I missed Michael Pollan's appearance on Oprah today. The clip above with John Stewart probably gives you the gist of what he had to say. Even more interesting to me than what Pollan had to say is my growing awareness of how the farming community, at least a significant portion of it, really resents that Michael Pollan is so prominent in telling the story of agriculture. There is a growing sentiment that farmers should be the one's to tell their own story. See the Twitter response below for a sense of how some farmers feel about it.
@RadicalOmnivore No one said farmers are good communicators, that is the problem, we don't talk about what we do, we just do it.
I was introduced last week to the #agchat hashtag on Twitter when my recent posts on the American Farm Bureau and farmers (here and here) caught the attention of people in that conversation. I was surprised to find the following headline ricocheting all over Twitter and Facebook linking to my blog;
I'd never really thought of myself as a "critic" of the agricultural community but there it was, I was the repentant critic. I prefer to think of myself as an ag advocate but, oh well.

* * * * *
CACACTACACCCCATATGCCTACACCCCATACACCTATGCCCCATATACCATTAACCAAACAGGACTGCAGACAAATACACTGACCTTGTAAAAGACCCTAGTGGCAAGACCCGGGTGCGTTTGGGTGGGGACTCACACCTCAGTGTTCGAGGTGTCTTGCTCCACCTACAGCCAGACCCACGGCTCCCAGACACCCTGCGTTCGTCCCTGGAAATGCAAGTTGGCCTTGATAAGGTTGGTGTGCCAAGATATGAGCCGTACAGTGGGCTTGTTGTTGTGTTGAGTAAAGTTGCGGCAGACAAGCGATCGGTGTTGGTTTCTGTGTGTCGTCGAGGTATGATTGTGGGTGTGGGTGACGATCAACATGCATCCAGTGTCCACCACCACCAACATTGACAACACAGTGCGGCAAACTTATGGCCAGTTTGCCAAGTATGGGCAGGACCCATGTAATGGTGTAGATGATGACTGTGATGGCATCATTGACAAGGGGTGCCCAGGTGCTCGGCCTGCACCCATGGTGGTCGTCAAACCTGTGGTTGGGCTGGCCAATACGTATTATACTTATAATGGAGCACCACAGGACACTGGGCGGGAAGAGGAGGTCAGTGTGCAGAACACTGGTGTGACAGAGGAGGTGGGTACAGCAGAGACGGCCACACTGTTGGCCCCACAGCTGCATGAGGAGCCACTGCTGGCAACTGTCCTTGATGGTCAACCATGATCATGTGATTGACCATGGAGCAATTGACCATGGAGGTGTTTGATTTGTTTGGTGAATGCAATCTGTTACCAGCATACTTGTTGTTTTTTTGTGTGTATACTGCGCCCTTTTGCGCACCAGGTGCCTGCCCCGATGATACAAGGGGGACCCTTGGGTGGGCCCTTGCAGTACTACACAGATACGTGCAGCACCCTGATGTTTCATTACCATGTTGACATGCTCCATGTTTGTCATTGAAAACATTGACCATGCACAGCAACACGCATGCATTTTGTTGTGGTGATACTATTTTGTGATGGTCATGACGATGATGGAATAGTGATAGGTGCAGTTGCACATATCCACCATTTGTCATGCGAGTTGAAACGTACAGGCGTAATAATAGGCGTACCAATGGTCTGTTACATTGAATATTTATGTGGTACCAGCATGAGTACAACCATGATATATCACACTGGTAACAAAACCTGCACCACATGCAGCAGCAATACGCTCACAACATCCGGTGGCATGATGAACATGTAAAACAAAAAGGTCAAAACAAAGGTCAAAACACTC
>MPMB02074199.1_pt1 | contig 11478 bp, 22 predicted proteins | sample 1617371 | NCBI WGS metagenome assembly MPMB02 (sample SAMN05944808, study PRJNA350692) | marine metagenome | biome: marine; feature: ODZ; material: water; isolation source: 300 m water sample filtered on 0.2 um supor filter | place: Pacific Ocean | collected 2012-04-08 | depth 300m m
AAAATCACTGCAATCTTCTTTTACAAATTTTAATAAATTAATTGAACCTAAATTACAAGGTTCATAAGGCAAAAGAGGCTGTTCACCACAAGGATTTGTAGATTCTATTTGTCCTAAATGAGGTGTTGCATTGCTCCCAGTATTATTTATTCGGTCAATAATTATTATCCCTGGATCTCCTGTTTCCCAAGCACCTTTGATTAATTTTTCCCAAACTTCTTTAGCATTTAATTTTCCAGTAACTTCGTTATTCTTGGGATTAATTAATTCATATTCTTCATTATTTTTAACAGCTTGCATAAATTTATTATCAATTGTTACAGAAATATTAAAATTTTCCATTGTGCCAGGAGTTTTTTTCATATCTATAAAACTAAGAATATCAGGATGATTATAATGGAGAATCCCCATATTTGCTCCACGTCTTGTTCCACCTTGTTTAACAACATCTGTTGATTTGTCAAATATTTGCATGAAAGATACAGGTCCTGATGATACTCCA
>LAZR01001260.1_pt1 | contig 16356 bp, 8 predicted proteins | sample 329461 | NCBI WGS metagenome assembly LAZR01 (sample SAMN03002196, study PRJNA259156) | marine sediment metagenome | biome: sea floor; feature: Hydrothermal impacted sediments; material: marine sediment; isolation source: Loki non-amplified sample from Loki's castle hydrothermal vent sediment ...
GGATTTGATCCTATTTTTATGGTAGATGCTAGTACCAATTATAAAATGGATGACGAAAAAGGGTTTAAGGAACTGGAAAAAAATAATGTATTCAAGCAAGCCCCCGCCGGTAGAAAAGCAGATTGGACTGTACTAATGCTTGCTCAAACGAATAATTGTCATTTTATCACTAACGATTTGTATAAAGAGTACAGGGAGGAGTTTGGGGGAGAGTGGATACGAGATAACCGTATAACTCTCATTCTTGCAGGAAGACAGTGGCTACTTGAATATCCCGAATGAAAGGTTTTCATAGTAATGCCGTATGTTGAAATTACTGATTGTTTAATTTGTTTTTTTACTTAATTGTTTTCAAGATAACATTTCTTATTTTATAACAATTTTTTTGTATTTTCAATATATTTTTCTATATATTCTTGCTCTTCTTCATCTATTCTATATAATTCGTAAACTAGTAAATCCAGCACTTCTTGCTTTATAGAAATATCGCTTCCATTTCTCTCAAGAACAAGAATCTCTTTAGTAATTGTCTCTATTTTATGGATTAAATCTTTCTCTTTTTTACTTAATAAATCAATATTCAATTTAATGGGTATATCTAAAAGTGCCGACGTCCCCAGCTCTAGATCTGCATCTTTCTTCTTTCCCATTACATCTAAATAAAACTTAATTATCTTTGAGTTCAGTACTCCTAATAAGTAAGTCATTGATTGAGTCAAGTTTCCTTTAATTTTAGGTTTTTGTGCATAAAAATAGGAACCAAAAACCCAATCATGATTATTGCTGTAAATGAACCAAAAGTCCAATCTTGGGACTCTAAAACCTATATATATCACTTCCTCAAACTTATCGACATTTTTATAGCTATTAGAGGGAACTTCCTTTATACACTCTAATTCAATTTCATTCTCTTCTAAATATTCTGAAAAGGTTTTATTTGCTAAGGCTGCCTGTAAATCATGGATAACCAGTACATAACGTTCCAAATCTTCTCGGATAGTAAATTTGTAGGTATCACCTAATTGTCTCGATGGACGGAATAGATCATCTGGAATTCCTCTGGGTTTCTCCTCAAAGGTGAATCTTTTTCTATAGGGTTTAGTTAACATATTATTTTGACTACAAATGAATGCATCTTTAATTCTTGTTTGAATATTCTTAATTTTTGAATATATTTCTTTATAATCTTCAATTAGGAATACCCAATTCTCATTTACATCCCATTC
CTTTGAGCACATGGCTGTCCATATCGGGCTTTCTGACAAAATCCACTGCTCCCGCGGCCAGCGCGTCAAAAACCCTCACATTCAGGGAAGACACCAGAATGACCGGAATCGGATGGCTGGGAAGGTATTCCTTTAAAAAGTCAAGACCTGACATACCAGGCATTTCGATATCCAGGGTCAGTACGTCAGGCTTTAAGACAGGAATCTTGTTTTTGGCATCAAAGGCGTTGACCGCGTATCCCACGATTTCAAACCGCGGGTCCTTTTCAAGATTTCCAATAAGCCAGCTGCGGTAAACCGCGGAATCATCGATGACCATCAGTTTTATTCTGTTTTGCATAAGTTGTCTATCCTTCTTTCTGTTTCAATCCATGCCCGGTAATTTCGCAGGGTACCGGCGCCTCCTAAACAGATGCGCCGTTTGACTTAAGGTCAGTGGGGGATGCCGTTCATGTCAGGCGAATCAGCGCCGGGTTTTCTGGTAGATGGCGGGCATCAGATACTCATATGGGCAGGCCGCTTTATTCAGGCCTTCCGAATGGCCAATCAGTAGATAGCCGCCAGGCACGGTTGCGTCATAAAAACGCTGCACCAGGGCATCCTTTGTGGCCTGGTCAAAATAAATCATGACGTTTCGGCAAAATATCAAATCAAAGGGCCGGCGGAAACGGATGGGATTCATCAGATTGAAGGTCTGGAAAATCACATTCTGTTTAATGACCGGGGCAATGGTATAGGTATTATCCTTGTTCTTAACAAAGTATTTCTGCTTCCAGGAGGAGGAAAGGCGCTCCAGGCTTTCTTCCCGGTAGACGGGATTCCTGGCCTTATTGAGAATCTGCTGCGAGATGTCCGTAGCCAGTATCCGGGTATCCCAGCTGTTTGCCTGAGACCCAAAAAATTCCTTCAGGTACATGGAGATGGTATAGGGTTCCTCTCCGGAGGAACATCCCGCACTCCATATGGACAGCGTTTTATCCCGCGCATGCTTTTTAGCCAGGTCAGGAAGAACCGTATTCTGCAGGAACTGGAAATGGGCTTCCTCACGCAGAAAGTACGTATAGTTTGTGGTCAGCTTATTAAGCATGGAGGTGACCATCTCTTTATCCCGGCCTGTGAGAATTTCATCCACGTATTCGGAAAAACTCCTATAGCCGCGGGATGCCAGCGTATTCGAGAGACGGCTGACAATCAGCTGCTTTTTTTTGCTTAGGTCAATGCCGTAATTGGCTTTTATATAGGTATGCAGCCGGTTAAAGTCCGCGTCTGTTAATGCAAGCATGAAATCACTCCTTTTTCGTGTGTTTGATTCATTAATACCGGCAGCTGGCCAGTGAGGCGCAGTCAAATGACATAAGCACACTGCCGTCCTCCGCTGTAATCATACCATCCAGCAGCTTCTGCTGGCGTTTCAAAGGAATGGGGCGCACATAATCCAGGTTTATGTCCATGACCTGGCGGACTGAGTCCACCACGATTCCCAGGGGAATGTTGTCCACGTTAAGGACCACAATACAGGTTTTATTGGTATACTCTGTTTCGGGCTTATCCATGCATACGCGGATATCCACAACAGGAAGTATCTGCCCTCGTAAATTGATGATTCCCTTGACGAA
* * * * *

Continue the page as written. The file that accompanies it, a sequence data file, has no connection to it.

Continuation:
I do think they are on to something when those on #agchat talk about the importance of telling the story. In general us consumers live in the midst of fragmentation and part of what is happening in the local food movement is that we are seeking to recover the story of our food. In the midst of powerful forces at work in the marketplace that rely on storyless efficiencies and disconnected commodities, we're choosing to live into a new story of connection in relationships with the people that produce our food and consumer goods. We're peeling back the veneer of pastoral scenes on our food packages dreamed up by marketing departments, and we don't like some of what we're seeing. We want to know the stories of our farmers.
I was talking to a farmer friend yesterday, and he said the problem isn't the farmers, but rather the large corporations that are controlling the food supply. It's not the ranchers, but the massive feedlots scattered across the country owned by a few corporations. It's not the growers but the few corporations that have a stranglehold on the seed supply. I think he's on to something. Between the farmers who want to tell their story and the consumers who long to reweave the story of their consumer lives are corporations that want to control the story on both sides of the equation. I think I should stop here lest my blog ends up on #evilglobalcorporationchat on twitter. :)
Ultimately businesses will adapt to the demands of the consumers. We want to hear the stories of our farmers, and we want our farmers to hear our stories, why we want good clean healthy food. Let's get to work telling and listening and the corporations will follow.